Take a stroll down Spring Street in 1910 and just across from the Gentry Baptist Church (approximately where the First Baptist Church is today) you will find a tailor. Pop in, get measured and leave with a suit that's made exactly to your proportions.

8. Enjoy residential Race Street
It may be hard to believe, but the part of Race Street leading into downtown was once a shady residential avenue. Before Sexton's, Walgreen's, Mi Ranchito, Lazercade or any of that business popped up, there were large, beautiful houses and stately oak trees. Chances are, you would know who lived in each and every house. By the late 1950s, a man named Oran Vaughan built a hardware store across from the famous Black House (now the Searcy Art Gallery) and the Rodgers house. Feeling scandalized by the rude brick building, the Rodgers built a person-high wall along the front of their property so they wouldn't have to look at the Vaughan store. The Rodgers house was bulldozed in the early 2000s. The Vaughan store still stands.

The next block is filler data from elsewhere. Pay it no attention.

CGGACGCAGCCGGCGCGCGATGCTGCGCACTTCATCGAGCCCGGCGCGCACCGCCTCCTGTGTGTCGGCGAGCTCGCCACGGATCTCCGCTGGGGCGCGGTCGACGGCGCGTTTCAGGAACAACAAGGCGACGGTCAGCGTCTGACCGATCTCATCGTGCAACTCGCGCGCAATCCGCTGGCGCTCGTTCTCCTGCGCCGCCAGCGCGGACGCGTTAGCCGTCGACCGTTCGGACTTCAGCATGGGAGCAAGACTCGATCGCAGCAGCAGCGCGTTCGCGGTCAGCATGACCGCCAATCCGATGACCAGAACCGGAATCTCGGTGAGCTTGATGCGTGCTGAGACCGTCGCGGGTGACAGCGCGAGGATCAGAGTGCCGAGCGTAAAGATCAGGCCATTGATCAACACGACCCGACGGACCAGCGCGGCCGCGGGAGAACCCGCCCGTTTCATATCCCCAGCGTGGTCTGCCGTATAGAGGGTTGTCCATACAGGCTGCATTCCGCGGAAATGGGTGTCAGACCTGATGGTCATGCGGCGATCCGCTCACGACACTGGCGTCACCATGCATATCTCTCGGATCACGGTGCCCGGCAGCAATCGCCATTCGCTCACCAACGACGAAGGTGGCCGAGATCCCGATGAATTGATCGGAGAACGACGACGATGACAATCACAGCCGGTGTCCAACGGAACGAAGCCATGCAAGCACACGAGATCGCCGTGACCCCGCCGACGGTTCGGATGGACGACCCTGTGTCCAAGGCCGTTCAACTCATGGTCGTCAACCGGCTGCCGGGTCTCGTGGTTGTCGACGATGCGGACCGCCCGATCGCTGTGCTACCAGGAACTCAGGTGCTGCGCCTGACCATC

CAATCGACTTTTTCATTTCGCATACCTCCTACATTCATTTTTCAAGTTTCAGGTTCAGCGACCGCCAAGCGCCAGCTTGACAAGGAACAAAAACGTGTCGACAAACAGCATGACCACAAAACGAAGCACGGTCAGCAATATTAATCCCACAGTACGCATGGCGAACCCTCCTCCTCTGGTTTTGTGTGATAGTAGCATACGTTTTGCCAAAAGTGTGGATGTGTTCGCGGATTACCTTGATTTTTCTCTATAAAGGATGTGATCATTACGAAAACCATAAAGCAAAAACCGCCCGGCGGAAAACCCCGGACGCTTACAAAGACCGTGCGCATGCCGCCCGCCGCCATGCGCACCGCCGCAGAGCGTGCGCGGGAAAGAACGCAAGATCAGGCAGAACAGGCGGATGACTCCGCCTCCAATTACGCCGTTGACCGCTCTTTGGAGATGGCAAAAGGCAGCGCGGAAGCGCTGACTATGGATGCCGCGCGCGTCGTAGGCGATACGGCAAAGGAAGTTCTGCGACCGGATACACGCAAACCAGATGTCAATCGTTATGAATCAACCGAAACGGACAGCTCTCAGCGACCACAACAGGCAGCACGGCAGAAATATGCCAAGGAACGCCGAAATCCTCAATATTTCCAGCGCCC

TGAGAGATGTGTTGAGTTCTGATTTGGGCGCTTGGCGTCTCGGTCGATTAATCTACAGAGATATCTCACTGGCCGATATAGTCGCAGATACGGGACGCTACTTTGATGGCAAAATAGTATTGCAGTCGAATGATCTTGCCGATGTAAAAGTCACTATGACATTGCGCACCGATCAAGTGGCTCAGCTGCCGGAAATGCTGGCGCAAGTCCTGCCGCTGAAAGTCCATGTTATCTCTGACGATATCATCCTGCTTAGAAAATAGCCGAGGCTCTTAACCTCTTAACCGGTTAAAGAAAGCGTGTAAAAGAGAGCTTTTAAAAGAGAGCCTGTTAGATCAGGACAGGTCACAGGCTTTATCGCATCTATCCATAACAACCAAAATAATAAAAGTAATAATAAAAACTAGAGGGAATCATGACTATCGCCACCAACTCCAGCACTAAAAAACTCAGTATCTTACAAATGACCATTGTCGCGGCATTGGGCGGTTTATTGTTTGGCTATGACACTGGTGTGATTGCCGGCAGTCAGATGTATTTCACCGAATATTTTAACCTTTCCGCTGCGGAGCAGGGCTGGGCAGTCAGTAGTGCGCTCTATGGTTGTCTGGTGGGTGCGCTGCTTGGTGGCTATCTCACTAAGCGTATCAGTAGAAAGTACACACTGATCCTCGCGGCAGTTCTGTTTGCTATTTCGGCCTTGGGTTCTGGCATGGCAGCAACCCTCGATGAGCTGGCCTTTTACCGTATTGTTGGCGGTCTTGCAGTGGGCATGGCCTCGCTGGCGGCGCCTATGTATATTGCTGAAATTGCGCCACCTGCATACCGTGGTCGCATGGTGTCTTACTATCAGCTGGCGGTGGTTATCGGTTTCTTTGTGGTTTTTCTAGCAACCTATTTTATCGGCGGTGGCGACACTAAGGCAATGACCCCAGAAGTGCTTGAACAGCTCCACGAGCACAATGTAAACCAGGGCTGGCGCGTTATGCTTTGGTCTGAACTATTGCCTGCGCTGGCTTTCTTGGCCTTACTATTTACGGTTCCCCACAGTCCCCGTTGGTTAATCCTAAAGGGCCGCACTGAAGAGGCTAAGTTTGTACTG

7. Watch the new bank being built
There were at least a couple of different banks in Searcy in 1910, but the one that still stands to this day is on the corner of Spruce and Arch. After 100 years, it's not a bank anymore, but instead holds some offices. Regions bought out these bank at some point. The plaque on the side of the building labels it, "Searcy Bank: 1905." However, in 1908, the map labels this area as "Ruins of Fire." So it must have been rebuilt after that fire in its present form. On this day in 1910, you might be able to stop by and ask the construction workers what the new building will look like.

6. Walk to the city limits